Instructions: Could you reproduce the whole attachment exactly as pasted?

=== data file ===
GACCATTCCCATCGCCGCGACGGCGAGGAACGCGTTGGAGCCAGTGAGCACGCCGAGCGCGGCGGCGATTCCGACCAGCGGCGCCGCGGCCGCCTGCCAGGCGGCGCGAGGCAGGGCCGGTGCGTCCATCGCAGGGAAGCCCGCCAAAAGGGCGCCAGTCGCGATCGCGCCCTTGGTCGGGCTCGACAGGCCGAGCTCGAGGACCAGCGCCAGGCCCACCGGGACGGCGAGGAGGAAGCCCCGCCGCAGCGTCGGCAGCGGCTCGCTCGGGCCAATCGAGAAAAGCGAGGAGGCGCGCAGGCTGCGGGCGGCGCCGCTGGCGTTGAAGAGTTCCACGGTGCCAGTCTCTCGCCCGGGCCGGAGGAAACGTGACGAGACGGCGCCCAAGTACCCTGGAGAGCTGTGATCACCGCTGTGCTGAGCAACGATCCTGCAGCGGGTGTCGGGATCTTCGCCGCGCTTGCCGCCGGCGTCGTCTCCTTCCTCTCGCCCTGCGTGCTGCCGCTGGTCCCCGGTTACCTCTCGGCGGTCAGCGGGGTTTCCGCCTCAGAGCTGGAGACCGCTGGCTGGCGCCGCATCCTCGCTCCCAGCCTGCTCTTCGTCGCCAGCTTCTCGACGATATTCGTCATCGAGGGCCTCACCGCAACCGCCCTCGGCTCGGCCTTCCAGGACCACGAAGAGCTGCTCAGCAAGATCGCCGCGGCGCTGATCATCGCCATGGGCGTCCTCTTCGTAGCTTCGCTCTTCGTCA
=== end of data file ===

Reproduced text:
GACCATTCCCATCGCCGCGACGGCGAGGAACGCGTTGGAGCCAGTGAGCACGCCGAGCGCGGCGGCGATTCCGACCAGCGGCGCCGCGGCCGCCTGCCAGGCGGCGCGAGGCAGGGCCGGTGCGTCCATCGCAGGGAAGCCCGCCAAAAGGGCGCCAGTCGCGATCGCGCCCTTGGTCGGGCTCGACAGGCCGAGCTCGAGGACCAGCGCCAGGCCCACCGGGACGGCGAGGAGGAAGCCCCGCCGCAGCGTCGGCAGCGGCTCGCTCGGGCCAATCGAGAAAAGCGAGGAGGCGCGCAGGCTGCGGGCGGCGCCGCTGGCGTTGAAGAGTTCCACGGTGCCAGTCTCTCGCCCGGGCCGGAGGAAACGTGACGAGACGGCGCCCAAGTACCCTGGAGAGCTGTGATCACCGCTGTGCTGAGCAACGATCCTGCAGCGGGTGTCGGGATCTTCGCCGCGCTTGCCGCCGGCGTCGTCTCCTTCCTCTCGCCCTGCGTGCTGCCGCTGGTCCCCGGTTACCTCTCGGCGGTCAGCGGGGTTTCCGCCTCAGAGCTGGAGACCGCTGGCTGGCGCCGCATCCTCGCTCCCAGCCTGCTCTTCGTCGCCAGCTTCTCGACGATATTCGTCATCGAGGGCCTCACCGCAACCGCCCTCGGCTCGGCCTTCCAGGACCACGAAGAGCTGCTCAGCAAGATCGCCGCGGCGCTGATCATCGCCATGGGCGTCCTCTTCGTAGCTTCGCTCTTCGTCA